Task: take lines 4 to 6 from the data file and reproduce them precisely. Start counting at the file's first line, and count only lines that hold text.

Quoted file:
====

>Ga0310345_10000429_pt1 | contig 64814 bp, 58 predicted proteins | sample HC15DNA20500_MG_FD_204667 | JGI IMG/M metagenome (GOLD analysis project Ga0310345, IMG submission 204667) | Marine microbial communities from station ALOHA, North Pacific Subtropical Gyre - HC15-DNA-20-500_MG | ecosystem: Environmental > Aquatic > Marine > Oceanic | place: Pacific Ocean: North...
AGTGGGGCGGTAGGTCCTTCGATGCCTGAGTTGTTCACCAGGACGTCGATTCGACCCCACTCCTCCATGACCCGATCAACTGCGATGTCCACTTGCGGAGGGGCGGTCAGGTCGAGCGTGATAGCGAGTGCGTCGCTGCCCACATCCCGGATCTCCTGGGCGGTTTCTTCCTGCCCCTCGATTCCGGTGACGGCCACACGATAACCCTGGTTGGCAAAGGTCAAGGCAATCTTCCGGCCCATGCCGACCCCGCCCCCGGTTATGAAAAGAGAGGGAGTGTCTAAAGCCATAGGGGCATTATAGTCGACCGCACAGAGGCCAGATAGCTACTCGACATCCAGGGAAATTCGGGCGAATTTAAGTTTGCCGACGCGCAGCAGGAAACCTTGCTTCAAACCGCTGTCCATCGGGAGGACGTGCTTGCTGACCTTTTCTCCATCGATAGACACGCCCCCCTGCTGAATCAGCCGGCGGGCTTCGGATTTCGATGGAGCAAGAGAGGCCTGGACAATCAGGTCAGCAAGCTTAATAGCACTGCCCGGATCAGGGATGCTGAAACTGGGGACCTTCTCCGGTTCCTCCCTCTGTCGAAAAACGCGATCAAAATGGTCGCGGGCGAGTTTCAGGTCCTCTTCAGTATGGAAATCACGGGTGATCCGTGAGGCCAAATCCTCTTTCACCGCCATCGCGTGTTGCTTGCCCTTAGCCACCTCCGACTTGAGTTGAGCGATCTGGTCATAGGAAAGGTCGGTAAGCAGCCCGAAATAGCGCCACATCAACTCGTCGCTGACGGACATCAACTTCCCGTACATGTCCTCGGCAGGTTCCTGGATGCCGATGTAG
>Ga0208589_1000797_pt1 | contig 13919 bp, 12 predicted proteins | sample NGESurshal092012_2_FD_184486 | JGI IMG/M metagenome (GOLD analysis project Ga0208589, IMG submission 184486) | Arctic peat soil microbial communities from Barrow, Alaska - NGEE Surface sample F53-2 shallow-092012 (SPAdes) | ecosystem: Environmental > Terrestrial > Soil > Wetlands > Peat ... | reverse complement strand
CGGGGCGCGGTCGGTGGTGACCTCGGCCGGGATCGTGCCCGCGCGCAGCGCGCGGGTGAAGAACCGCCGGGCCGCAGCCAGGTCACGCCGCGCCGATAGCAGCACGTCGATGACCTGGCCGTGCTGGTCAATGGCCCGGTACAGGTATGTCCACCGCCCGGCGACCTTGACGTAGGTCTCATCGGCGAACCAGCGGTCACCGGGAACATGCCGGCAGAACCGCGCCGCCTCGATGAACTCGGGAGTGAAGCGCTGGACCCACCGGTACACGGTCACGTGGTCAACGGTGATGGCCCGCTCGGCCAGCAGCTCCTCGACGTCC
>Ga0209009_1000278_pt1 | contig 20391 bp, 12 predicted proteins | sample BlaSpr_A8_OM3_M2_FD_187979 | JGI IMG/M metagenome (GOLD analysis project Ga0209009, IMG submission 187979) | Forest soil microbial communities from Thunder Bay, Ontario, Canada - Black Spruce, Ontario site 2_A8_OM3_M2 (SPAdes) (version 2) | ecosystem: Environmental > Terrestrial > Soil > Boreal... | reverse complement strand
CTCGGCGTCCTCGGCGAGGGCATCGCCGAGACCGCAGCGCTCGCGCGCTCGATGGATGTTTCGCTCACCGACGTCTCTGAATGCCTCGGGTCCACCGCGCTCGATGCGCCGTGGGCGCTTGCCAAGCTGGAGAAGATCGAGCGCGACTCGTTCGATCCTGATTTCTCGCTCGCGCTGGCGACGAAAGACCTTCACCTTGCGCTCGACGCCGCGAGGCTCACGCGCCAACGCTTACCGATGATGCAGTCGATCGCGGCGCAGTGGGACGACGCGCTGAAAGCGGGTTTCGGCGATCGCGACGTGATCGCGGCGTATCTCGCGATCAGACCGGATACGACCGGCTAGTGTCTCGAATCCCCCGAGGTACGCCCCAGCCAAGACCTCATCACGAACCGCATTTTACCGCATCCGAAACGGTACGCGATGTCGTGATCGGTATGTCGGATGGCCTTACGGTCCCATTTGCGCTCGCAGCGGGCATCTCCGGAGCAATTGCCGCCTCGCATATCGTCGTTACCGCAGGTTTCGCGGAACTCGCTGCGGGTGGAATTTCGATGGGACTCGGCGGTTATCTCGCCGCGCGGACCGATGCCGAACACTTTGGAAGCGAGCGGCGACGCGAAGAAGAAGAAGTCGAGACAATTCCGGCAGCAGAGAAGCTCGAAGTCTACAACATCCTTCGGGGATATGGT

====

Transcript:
CGGGGCGCGGTCGGTGGTGACCTCGGCCGGGATCGTGCCCGCGCGCAGCGCGCGGGTGAAGAACCGCCGGGCCGCAGCCAGGTCACGCCGCGCCGATAGCAGCACGTCGATGACCTGGCCGTGCTGGTCAATGGCCCGGTACAGGTATGTCCACCGCCCGGCGACCTTGACGTAGGTCTCATCGGCGAACCAGCGGTCACCGGGAACATGCCGGCAGAACCGCGCCGCCTCGATGAACTCGGGAGTGAAGCGCTGGACCCACCGGTACACGGTCACGTGGTCAACGGTGATGGCCCGCTCGGCCAGCAGCTCCTCGACGTCC
>Ga0209009_1000278_pt1 | contig 20391 bp, 12 predicted proteins | sample BlaSpr_A8_OM3_M2_FD_187979 | JGI IMG/M metagenome (GOLD analysis project Ga0209009, IMG submission 187979) | Forest soil microbial communities from Thunder Bay, Ontario, Canada - Black Spruce, Ontario site 2_A8_OM3_M2 (SPAdes) (version 2) | ecosystem: Environmental > Terrestrial > Soil > Boreal... | reverse complement strand
CTCGGCGTCCTCGGCGAGGGCATCGCCGAGACCGCAGCGCTCGCGCGCTCGATGGATGTTTCGCTCACCGACGTCTCTGAATGCCTCGGGTCCACCGCGCTCGATGCGCCGTGGGCGCTTGCCAAGCTGGAGAAGATCGAGCGCGACTCGTTCGATCCTGATTTCTCGCTCGCGCTGGCGACGAAAGACCTTCACCTTGCGCTCGACGCCGCGAGGCTCACGCGCCAACGCTTACCGATGATGCAGTCGATCGCGGCGCAGTGGGACGACGCGCTGAAAGCGGGTTTCGGCGATCGCGACGTGATCGCGGCGTATCTCGCGATCAGACCGGATACGACCGGCTAGTGTCTCGAATCCCCCGAGGTACGCCCCAGCCAAGACCTCATCACGAACCGCATTTTACCGCATCCGAAACGGTACGCGATGTCGTGATCGGTATGTCGGATGGCCTTACGGTCCCATTTGCGCTCGCAGCGGGCATCTCCGGAGCAATTGCCGCCTCGCATATCGTCGTTACCGCAGGTTTCGCGGAACTCGCTGCGGGTGGAATTTCGATGGGACTCGGCGGTTATCTCGCCGCGCGGACCGATGCCGAACACTTTGGAAGCGAGCGGCGACGCGAAGAAGAAGAAGTCGAGACAATTCCGGCAGCAGAGAAGCTCGAAGTCTACAACATCCTTCGGGGATATGGT